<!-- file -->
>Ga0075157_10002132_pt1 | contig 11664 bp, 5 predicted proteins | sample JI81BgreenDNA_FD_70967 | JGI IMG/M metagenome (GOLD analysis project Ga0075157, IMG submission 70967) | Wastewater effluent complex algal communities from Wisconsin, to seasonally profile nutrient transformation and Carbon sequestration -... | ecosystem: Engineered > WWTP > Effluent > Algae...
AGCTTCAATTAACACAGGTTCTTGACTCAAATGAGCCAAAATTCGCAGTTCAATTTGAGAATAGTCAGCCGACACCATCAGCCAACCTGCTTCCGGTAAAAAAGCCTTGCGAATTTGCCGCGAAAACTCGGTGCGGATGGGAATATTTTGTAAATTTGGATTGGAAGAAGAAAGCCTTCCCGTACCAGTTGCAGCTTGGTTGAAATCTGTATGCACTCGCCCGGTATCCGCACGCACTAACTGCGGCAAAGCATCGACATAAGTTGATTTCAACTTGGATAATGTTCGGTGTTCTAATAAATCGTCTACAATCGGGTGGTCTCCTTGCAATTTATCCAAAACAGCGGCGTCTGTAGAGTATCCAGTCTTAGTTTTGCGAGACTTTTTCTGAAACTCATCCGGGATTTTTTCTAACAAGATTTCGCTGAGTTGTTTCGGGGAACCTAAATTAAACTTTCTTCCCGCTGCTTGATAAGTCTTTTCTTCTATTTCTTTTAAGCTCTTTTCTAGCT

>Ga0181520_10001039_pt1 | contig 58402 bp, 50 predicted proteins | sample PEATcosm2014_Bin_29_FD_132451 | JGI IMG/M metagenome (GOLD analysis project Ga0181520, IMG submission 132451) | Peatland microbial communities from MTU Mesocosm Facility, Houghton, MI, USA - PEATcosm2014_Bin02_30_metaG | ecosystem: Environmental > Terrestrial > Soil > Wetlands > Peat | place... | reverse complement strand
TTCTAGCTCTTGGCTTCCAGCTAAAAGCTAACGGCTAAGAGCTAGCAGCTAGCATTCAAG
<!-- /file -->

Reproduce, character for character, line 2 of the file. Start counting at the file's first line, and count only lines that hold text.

AGCTTCAATTAACACAGGTTCTTGACTCAAATGAGCCAAAATTCGCAGTTCAATTTGAGAATAGTCAGCCGACACCATCAGCCAACCTGCTTCCGGTAAAAAAGCCTTGCGAATTTGCCGCGAAAACTCGGTGCGGATGGGAATATTTTGTAAATTTGGATTGGAAGAAGAAAGCCTTCCCGTACCAGTTGCAGCTTGGTTGAAATCTGTATGCACTCGCCCGGTATCCGCACGCACTAACTGCGGCAAAGCATCGACATAAGTTGATTTCAACTTGGATAATGTTCGGTGTTCTAATAAATCGTCTACAATCGGGTGGTCTCCTTGCAATTTATCCAAAACAGCGGCGTCTGTAGAGTATCCAGTCTTAGTTTTGCGAGACTTTTTCTGAAACTCATCCGGGATTTTTTCTAACAAGATTTCGCTGAGTTGTTTCGGGGAACCTAAATTAAACTTTCTTCCCGCTGCTTGATAAGTCTTTTCTTCTATTTCTTTTAAGCTCTTTTCTAGCT